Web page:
President Trump’s strategy for rebuffing allegations that his campaign colluded with the Russian government last year is two-fold: Undermine the investigations, even as he claims — as he has done unwaveringly from Day One — that there is no collusion to be found. Polling, including a new poll from AP-NORC, shows that, among his base, it works.

Trump used both of those strategies during a brief talk with reporters Friday morning as he made his way to the FBI building for an event.

First, he undercut the Justice Department’s investigation into Russian meddling by way of disparaging the FBI and its agents who are working with special counsel Robert Mueller.

“It’s a shame what’s happened with the FBI,” Trump said. “But we’re going to rebuild the FBI. It’ll be bigger and better than ever. But it is very sad, when you look at those documents,” presumably a reference to the text messages from a former Mueller team member that criticize Trump, “and how they’ve done that is really, really disgraceful. And you have a lot of very angry people that are seeing it. It’s a very sad thing to watch, I will tell you that. … when everybody — not me — the level of anger with respect to what they’ve been witnessing at the FBI, it’s certainly very sad.”

The AP-NORC poll asked about how the public viewed the Mueller investigation both in June and this month. Overall, there’s been no change: About a quarter of Americans are extremely or very confident that the probe will be fair and impartial. Another 36 percent are moderately confident of that.

If we break out that top-line number by party, though, the picture shifts. Overall, the same number of people say they’re very confident the probe will be impartial, but that hides a spike in confidence among Democrats and a plunge in confidence among Republicans.

As we noted earlier this week, this is Trump’s explicit strategy: Convince his base that the investigations are both meritless and fruitless. This survey reinforces that the strategy is working.

Most Americans, the AP-NORC poll found, think that Trump did something either illegal or unethical in relation to Russia. Again, though, we see a wide partisan split. Most Democrats think he probably broke the law; most Republicans think he did nothing wrong.

This is a function of that second rhetorical point that Trump propogates: Nothing to see here.

“Let’s put it this way: There is absolutely no collusion,” Trump said Friday morning. “That has been proven. When you look at the committees, whether it’s the Senate or the House, everybody — my worst enemies — they walk out, they say, ‘There is no collusion, but we’ll continue to look.’ They are spending millions and millions of dollars, and there is absolutely no collusion. I didn’t make a phone call to Russia. I have nothing to do with Russia. Everybody knows it.”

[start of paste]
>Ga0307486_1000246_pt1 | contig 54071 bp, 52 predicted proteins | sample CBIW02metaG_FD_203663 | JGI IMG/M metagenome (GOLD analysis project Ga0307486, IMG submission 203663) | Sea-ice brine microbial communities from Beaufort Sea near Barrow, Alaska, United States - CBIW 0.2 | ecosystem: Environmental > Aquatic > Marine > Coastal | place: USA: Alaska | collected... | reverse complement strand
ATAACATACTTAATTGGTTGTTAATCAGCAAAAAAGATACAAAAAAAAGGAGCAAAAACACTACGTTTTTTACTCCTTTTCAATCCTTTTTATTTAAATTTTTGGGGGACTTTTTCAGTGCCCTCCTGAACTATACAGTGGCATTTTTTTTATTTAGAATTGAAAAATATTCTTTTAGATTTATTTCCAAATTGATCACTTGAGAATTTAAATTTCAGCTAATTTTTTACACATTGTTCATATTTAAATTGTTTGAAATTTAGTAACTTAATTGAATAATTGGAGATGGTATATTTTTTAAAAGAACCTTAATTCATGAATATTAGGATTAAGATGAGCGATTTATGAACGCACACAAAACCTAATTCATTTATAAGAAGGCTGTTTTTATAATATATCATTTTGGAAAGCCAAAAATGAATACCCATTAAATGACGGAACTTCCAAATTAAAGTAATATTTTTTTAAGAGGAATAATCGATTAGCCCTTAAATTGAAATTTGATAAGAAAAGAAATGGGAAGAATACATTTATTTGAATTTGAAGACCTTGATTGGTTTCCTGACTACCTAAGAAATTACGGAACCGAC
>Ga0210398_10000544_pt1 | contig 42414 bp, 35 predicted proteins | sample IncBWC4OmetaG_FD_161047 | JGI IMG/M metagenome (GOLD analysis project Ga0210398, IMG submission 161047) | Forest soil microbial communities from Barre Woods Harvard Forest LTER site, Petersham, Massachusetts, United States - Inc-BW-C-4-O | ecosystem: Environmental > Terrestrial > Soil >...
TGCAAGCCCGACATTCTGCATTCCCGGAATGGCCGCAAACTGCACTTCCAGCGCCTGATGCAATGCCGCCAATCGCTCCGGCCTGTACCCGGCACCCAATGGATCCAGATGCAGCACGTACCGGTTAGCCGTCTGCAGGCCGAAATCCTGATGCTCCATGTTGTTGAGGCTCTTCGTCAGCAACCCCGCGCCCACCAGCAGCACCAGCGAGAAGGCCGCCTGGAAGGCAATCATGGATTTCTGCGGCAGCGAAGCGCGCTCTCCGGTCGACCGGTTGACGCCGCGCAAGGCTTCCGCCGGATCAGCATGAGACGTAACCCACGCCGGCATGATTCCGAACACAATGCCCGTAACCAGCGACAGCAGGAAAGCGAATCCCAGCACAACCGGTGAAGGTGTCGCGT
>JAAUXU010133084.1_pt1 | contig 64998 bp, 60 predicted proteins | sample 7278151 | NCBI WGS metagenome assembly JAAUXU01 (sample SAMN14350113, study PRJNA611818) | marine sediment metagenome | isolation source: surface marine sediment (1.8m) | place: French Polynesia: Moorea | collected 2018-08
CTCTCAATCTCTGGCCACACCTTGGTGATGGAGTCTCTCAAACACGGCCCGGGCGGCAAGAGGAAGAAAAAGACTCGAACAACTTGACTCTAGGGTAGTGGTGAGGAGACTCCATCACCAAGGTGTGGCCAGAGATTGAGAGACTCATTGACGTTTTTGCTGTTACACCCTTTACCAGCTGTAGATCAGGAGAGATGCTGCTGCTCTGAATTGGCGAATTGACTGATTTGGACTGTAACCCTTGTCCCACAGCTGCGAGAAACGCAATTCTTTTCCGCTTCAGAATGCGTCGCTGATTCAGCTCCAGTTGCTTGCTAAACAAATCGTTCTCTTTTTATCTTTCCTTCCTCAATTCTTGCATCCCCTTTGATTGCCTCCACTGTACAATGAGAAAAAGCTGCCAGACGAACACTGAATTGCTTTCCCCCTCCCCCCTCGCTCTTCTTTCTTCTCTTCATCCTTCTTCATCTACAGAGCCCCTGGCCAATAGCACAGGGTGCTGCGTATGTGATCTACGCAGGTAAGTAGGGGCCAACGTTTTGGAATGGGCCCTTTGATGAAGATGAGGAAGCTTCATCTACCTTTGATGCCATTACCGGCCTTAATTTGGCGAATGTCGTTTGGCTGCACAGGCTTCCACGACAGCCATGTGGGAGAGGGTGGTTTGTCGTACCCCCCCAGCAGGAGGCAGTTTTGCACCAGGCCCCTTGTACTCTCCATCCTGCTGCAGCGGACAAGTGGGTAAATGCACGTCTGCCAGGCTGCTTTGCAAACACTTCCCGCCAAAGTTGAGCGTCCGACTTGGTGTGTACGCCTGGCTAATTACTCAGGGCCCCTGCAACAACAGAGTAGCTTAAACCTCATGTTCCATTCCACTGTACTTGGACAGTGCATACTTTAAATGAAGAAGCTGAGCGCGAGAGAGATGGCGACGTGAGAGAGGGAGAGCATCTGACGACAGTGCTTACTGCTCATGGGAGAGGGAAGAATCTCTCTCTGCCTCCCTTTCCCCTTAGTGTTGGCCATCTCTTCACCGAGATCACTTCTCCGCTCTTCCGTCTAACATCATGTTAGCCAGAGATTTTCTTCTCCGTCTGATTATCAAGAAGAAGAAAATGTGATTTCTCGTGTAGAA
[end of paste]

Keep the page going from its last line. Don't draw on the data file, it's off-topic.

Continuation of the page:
It has not been proven that there was no collusion. It has also not been proven that there was direct collusion between Trump himself and Russian actors, but that lack of proof isn’t proof that collusion is lacking.

That said, though, there is an interesting bit of data that underlies this point.

Over the course of the year, views of whether or not Trump or his campaign had contacts with the Russian government largely haven’t changed, despite the flood of revelations about how and where the campaign had contacts with the Russian government.

From March to December, the percentage of respondents who are extremely or very concerned about inappropriate contacts ranged from 44 percent to 48 percent. The percentage who were not very or not at all concerned ranged from 30 percent to 36 percent.

Since June, when the percentage of those saying they basically weren’t concerned rose, we have found out that:

  • Trump’s son, son-in-law, Jared Kushner, and then-campaign chairman Paul Manafort met with a Russian lawyer after being promised dirt on Democratic presidential nominee Hillary Clinton.
  • A campaign adviser spoke repeatedly with people linked to the Russian government to set up a meeting between Trump and Russian President Vladimir Putin.
  • Trump’s campaign chairman offered to give private briefings to an oligarch linked to Putin.

Despite those revelations — none of which necessarily proves collusion based on what we know at the moment — Americans essentially express no more concern about the campaign’s actions than they did in March.

The takeaway is pretty unavoidable. Views of the investigation and the findings are sharply divided by party.

Take, for example, the question of whether Trump tried to obstruct the investigation. Since June, there’s been little change in the overall number.

But there’s also been little change in the numbers by party. In June, the Associated Press wrote, nearly nine in 10 Democrats and only a quarter of Republicans said they thought Trump tried to impede or obstruct the investigation. In December, those numbers were 86 percent and 24 percent, respectively. No change.

This may be linked to the findings about views of the Mueller investigation. If you see the indictments being handed down by Mueller but are predisposed to believe that the president and his campaign did nothing wrong, you may be more inclined to assume that the problem lies not with Trump but with the investigation. That conservative media outlets are hyping this point only makes it more likely that you would do so.

The fairest interpretation of the moment is that we’ve reached a point of partisan stasis, where those who support Trump — including the president himself — will not be swayed from their position that he did nothing wrong. Perhaps he didn’t; the verdict is still out, to use an apt metaphor.

Should something more serious and obvious emerge in those investigations, though, the natural question is a disconcerting one: Which will prevail, confidence in our institutions or partisanship?